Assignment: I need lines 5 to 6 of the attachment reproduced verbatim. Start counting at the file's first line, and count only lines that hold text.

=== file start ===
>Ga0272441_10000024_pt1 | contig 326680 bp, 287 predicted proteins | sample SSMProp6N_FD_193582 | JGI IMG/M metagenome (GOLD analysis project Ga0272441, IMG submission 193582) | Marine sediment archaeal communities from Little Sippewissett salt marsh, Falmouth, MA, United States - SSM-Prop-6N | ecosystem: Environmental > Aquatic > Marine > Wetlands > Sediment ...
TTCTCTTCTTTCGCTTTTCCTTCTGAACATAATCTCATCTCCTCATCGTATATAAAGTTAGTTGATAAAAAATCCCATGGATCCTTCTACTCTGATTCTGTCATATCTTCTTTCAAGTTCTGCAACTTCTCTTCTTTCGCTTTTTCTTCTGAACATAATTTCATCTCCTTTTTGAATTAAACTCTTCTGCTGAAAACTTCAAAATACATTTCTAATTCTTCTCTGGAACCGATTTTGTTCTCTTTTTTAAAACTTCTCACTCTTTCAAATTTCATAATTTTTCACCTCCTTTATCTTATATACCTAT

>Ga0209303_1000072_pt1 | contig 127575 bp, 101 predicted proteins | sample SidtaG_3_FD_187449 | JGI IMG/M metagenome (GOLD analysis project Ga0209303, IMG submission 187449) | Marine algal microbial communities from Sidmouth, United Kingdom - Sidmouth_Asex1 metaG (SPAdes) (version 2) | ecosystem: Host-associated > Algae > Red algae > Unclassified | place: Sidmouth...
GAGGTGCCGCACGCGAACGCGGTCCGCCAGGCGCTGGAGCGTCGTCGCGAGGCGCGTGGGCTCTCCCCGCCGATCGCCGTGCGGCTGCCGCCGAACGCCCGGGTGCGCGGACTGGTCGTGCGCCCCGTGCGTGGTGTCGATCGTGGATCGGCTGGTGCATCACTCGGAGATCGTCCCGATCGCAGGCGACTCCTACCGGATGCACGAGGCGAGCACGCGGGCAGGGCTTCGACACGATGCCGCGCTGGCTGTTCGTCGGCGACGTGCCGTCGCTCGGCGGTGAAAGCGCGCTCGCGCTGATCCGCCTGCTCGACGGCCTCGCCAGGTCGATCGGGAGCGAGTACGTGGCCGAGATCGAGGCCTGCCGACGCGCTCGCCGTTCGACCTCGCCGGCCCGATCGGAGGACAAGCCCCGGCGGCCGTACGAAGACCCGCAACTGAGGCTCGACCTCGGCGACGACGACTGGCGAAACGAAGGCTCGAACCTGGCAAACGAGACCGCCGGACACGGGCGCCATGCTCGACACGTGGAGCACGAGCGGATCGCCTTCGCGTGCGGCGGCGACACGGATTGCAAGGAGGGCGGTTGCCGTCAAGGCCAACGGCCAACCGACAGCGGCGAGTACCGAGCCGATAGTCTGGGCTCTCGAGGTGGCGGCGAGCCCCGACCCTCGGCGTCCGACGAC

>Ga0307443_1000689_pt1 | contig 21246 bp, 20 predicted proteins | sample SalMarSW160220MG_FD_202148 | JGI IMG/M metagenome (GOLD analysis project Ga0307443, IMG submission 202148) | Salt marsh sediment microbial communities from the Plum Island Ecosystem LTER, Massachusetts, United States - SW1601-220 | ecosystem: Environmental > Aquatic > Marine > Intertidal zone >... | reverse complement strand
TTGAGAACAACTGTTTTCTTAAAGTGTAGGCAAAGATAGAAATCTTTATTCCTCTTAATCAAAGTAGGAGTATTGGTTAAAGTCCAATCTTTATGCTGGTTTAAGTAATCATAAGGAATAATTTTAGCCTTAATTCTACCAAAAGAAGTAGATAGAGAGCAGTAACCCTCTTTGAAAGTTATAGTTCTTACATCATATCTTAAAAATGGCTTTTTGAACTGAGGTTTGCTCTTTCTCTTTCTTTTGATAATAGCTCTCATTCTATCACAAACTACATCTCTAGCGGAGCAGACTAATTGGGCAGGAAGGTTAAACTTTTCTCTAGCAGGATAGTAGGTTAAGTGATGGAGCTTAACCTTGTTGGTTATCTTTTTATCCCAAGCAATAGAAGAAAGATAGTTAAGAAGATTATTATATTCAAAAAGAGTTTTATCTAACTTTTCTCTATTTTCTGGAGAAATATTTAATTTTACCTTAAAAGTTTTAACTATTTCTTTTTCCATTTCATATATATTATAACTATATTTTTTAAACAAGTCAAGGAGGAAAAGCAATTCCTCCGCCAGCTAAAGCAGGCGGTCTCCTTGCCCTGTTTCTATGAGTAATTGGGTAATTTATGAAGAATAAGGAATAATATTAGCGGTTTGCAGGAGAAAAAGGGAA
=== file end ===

>Ga0307443_1000689_pt1 | contig 21246 bp, 20 predicted proteins | sample SalMarSW160220MG_FD_202148 | JGI IMG/M metagenome (GOLD analysis project Ga0307443, IMG submission 202148) | Salt marsh sediment microbial communities from the Plum Island Ecosystem LTER, Massachusetts, United States - SW1601-220 | ecosystem: Environmental > Aquatic > Marine > Intertidal zone >... | reverse complement strand
TTGAGAACAACTGTTTTCTTAAAGTGTAGGCAAAGATAGAAATCTTTATTCCTCTTAATCAAAGTAGGAGTATTGGTTAAAGTCCAATCTTTATGCTGGTTTAAGTAATCATAAGGAATAATTTTAGCCTTAATTCTACCAAAAGAAGTAGATAGAGAGCAGTAACCCTCTTTGAAAGTTATAGTTCTTACATCATATCTTAAAAATGGCTTTTTGAACTGAGGTTTGCTCTTTCTCTTTCTTTTGATAATAGCTCTCATTCTATCACAAACTACATCTCTAGCGGAGCAGACTAATTGGGCAGGAAGGTTAAACTTTTCTCTAGCAGGATAGTAGGTTAAGTGATGGAGCTTAACCTTGTTGGTTATCTTTTTATCCCAAGCAATAGAAGAAAGATAGTTAAGAAGATTATTATATTCAAAAAGAGTTTTATCTAACTTTTCTCTATTTTCTGGAGAAATATTTAATTTTACCTTAAAAGTTTTAACTATTTCTTTTTCCATTTCATATATATTATAACTATATTTTTTAAACAAGTCAAGGAGGAAAAGCAATTCCTCCGCCAGCTAAAGCAGGCGGTCTCCTTGCCCTGTTTCTATGAGTAATTGGGTAATTTATGAAGAATAAGGAATAATATTAGCGGTTTGCAGGAGAAAAAGGGAA